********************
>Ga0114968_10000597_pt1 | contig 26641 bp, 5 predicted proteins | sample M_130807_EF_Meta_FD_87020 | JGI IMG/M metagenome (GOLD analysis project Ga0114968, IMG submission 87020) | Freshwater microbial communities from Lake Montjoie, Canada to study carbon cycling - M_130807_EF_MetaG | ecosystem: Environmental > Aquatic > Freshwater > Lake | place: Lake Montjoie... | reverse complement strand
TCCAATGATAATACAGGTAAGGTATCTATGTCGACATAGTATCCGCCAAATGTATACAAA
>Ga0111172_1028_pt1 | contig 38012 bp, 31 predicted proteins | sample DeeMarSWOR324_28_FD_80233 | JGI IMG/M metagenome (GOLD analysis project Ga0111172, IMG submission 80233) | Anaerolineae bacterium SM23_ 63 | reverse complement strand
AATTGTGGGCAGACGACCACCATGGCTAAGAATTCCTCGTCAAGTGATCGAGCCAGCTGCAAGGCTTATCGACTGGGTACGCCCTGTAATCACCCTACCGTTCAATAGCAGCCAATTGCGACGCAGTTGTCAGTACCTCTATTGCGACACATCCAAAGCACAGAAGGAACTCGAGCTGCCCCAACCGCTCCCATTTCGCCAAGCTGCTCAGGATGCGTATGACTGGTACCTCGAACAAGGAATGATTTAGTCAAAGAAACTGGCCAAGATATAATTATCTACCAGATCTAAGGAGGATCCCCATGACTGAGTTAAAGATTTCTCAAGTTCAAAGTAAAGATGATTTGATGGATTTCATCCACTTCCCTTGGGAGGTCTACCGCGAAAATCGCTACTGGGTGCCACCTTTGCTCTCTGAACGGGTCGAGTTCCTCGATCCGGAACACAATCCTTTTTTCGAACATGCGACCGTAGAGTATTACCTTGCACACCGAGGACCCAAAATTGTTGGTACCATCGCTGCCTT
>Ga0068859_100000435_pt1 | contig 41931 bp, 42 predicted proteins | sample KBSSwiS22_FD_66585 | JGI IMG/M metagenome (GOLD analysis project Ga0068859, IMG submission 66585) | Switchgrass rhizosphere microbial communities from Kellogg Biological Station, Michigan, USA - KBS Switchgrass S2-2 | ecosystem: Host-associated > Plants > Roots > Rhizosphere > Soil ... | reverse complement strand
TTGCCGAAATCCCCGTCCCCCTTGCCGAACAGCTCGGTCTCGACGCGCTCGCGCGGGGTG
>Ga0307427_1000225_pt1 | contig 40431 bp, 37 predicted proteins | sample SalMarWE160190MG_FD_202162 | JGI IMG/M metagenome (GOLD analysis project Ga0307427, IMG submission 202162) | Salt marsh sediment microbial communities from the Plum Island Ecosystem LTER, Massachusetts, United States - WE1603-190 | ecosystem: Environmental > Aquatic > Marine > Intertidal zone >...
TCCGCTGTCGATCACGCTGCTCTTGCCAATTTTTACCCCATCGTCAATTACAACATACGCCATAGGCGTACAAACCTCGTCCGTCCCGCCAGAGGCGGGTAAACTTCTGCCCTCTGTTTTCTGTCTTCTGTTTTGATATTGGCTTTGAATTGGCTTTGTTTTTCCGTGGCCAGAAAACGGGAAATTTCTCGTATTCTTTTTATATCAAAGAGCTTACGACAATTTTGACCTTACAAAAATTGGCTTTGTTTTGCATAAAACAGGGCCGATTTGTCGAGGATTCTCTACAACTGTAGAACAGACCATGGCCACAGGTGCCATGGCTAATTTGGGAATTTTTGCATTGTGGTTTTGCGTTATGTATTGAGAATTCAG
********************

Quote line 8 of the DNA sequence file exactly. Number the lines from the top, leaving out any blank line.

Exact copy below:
TCCGCTGTCGATCACGCTGCTCTTGCCAATTTTTACCCCATCGTCAATTACAACATACGCCATAGGCGTACAAACCTCGTCCGTCCCGCCAGAGGCGGGTAAACTTCTGCCCTCTGTTTTCTGTCTTCTGTTTTGATATTGGCTTTGAATTGGCTTTGTTTTTCCGTGGCCAGAAAACGGGAAATTTCTCGTATTCTTTTTATATCAAAGAGCTTACGACAATTTTGACCTTACAAAAATTGGCTTTGTTTTGCATAAAACAGGGCCGATTTGTCGAGGATTCTCTACAACTGTAGAACAGACCATGGCCACAGGTGCCATGGCTAATTTGGGAATTTTTGCATTGTGGTTTTGCGTTATGTATTGAGAATTCAG